Druidry and not so much ritual

For some time now, I’ve not being doing ritual. I had a few years when, living on a narrowboat I was so very close to the natural world, and so very far from other Druids that seasonal ritual made little sense. In recent years living in Stroud, there have been various forays into the possibility of seasonal ritual, but nothing has formalised. I find that I enjoy having the eight rounds of community gathering in a year.

There are things I definitely like about ritual – community, sharing bard stuff, getting outside together, and any gestures towards making beauty in some way. I hate scripts, and I’m not very easy with standard ritual language any more. It’s too formal, it feels weird. I’m wary of any kind of ritual structure that puts some people in charge in priestly roles and has others cast as onlookers. I want proper anarchy in my circles – no titles.

Once again I find myself asking how to make ritual work for me. Last year we tried holding bardic sessions at the full moon, but by October it was far too cold to be standing around at night. Given the people I hang out with, food and bardic contributions are a certainty. I’m intending to experiment a bit with talking sticks (well, a talking spoon is more likely…)

The very word ‘ritual’ suggests repetition, but repetition is problematic. It can create a firm underpinning, but it can equally dull people into careless lethargic states. It can help people connect, but you can end up connecting with the abstract ideas of the ritual and not with the experience of being alive and in a place on a day. High ritual language can empower, but it can also exclude. It can inspire, but it can oppress. There are no neat answers to this.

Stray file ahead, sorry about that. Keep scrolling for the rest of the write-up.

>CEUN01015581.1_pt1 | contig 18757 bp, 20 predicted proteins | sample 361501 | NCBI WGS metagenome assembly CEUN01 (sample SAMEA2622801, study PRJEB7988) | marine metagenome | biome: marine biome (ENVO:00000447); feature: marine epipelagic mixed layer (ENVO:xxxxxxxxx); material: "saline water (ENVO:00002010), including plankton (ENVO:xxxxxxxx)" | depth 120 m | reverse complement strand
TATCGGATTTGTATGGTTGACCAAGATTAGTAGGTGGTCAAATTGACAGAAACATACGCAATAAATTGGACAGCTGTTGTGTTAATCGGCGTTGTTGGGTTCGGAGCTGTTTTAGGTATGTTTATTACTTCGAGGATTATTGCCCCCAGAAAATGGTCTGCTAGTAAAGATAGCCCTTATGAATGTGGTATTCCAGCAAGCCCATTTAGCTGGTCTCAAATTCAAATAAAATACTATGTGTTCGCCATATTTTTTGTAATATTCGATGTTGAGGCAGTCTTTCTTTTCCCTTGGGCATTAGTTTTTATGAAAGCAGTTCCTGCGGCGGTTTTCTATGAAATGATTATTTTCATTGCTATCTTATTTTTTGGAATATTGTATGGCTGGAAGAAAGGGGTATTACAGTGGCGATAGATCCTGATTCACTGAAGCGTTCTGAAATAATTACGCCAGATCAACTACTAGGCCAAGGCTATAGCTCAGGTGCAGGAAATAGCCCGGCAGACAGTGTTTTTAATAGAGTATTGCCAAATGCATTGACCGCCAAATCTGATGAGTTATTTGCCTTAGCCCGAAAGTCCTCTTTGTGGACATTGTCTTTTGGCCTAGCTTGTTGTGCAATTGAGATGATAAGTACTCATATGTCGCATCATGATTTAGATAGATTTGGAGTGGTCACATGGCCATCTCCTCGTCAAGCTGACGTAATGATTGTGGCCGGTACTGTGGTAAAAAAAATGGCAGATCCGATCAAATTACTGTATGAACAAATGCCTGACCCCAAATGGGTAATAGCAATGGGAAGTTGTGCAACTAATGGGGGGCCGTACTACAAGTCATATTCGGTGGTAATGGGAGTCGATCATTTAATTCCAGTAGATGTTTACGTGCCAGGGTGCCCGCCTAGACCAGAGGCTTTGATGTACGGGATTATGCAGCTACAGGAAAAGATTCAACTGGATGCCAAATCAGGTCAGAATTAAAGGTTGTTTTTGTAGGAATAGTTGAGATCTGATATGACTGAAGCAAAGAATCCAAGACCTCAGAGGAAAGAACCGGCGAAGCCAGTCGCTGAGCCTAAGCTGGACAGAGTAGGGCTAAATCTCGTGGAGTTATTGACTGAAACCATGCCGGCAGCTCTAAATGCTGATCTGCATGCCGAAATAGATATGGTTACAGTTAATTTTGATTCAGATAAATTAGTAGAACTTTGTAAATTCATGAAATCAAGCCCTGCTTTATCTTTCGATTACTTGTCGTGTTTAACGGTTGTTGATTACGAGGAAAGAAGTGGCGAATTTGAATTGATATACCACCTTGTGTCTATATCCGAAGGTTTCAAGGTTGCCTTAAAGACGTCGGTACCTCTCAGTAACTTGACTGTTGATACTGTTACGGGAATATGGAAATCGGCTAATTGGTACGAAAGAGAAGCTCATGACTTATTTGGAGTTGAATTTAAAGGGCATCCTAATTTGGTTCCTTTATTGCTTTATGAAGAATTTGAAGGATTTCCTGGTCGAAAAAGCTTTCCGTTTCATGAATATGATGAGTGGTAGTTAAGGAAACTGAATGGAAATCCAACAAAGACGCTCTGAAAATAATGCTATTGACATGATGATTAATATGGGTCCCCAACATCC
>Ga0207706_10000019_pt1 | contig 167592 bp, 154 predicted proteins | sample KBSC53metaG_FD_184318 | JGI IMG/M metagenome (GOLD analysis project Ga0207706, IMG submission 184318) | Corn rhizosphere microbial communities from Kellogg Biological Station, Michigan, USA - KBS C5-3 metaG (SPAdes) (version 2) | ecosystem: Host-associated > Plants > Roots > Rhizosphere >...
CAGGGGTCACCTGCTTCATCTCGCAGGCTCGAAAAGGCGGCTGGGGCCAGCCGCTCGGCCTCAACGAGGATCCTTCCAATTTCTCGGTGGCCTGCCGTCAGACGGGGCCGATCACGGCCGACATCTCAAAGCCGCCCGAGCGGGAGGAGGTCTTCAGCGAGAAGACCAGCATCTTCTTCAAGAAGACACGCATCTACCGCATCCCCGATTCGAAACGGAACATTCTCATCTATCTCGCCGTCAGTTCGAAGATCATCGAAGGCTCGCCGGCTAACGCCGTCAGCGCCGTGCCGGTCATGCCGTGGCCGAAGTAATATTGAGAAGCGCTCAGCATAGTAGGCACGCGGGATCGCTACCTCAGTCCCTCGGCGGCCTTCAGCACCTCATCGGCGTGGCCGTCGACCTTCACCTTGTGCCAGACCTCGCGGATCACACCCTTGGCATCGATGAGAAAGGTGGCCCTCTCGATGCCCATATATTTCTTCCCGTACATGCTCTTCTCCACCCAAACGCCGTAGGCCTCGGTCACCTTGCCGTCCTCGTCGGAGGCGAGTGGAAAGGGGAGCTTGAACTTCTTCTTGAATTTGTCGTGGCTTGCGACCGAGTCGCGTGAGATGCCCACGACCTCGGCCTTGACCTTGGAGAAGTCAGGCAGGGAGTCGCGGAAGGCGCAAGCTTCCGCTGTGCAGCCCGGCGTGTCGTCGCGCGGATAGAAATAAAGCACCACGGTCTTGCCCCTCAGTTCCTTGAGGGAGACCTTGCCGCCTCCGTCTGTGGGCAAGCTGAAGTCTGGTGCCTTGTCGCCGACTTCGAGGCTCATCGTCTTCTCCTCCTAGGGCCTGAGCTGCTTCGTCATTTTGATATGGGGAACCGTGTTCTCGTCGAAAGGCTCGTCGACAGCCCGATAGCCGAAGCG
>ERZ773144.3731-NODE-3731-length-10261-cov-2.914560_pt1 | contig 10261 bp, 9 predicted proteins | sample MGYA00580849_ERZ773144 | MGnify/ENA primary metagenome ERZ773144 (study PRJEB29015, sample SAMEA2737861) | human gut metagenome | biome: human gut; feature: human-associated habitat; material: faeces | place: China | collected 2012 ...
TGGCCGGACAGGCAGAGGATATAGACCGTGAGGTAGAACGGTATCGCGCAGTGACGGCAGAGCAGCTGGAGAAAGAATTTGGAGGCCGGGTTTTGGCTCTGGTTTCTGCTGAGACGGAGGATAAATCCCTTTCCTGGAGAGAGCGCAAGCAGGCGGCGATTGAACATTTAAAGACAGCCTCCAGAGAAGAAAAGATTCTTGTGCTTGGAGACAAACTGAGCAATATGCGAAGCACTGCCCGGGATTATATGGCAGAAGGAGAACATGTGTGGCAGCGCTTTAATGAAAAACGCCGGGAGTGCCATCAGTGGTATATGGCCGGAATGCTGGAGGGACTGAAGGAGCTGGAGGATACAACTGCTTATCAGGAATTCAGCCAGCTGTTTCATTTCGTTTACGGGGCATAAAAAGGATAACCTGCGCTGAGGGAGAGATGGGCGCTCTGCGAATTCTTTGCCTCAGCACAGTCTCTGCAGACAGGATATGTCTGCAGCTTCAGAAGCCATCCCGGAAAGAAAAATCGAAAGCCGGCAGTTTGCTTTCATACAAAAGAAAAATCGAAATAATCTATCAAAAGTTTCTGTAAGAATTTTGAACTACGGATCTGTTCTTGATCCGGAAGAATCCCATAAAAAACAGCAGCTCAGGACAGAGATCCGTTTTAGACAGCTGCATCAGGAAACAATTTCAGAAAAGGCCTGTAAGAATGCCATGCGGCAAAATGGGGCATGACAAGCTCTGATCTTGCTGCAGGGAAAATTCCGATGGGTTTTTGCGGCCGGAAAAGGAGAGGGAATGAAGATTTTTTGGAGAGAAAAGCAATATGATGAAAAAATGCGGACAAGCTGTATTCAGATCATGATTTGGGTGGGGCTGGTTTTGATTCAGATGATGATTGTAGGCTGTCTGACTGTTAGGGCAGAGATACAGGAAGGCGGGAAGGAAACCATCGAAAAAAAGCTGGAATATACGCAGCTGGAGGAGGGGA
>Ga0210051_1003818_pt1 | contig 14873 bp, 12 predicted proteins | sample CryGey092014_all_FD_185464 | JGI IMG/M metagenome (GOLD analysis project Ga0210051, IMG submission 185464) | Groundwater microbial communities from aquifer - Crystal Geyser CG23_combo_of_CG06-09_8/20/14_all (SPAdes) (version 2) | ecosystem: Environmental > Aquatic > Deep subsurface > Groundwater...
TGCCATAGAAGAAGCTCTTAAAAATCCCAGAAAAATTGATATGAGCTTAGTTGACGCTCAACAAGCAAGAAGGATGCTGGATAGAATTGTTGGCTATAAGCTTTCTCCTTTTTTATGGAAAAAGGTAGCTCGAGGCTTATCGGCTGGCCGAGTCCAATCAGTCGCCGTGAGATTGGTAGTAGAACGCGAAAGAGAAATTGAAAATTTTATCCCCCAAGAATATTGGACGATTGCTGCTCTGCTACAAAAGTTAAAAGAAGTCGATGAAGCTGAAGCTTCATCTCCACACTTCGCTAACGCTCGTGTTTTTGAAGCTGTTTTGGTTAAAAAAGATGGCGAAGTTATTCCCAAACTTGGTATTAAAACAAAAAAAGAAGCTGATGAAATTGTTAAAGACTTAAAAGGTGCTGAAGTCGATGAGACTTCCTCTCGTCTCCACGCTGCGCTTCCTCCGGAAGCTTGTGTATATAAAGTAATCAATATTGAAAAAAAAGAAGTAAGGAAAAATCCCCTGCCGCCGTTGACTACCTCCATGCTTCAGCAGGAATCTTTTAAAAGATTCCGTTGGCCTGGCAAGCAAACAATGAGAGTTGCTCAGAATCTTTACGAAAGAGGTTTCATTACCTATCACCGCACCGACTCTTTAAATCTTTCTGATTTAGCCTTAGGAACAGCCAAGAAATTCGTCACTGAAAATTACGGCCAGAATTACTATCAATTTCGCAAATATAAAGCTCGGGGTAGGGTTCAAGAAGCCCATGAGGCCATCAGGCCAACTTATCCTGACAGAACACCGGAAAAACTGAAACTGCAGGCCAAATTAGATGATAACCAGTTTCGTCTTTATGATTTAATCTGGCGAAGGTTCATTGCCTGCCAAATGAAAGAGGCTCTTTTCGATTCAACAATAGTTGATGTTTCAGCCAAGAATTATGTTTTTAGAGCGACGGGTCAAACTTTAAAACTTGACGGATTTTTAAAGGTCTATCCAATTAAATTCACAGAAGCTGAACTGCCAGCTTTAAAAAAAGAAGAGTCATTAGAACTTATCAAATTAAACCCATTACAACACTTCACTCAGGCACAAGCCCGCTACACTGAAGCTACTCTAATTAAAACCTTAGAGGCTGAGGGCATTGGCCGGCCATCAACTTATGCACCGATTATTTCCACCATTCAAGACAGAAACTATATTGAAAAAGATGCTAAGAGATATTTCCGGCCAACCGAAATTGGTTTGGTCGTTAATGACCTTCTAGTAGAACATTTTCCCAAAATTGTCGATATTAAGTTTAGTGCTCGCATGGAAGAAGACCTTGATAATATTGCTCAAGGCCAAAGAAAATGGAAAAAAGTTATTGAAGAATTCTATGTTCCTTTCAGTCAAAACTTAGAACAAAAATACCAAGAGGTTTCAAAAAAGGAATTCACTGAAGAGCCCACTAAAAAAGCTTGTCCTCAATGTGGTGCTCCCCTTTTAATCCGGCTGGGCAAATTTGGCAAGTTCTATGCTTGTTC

I’ve yet to find what I want from rituals. Even so, I can’t quite let go of the idea of them, I keep coming back to seasonal celebration and trying to figure out how I want it to be.

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About Nimue Brown

Druid, author, dreamer, folk enthusiast, parent, wife to the most amazing artist -Tom Brown. Drinker of coffee, maker of puddings. Exploring life as a Pagan, seeking good and meaningful ways to be, struggling with mental health issues and worried about many things. View all posts by Nimue Brown

10 responses to “Druidry and not so much ritual

  • rpatrick

    I appreciate this foray into the seasons, the turn of the wheel of the year, community, etc. I have a little different take on some of these things.

    I think it’s really powerful to notice the pull toward, the call, the beckoning of the 8 seasons, to gathering, to community, to working together (whether that’s magical, artistic, or sheer labor).

    I have a strong trust for ritual “scripts” for at least the same reason that I write myself notes or make lists: I don’t want to forget the really important stuff.

    I actually embrace the role of priest and priestess. Some of us find that we cannot escape that call, that invitation, either, and so we must step into the role of inviting community into the grove. I do reject priests who act as power over others. A gifted priest/ess will make it clear that it takes all of those gathered for a ritual to “work.” You can be “just an observer” if you want to, but I will never invite you to be an observer.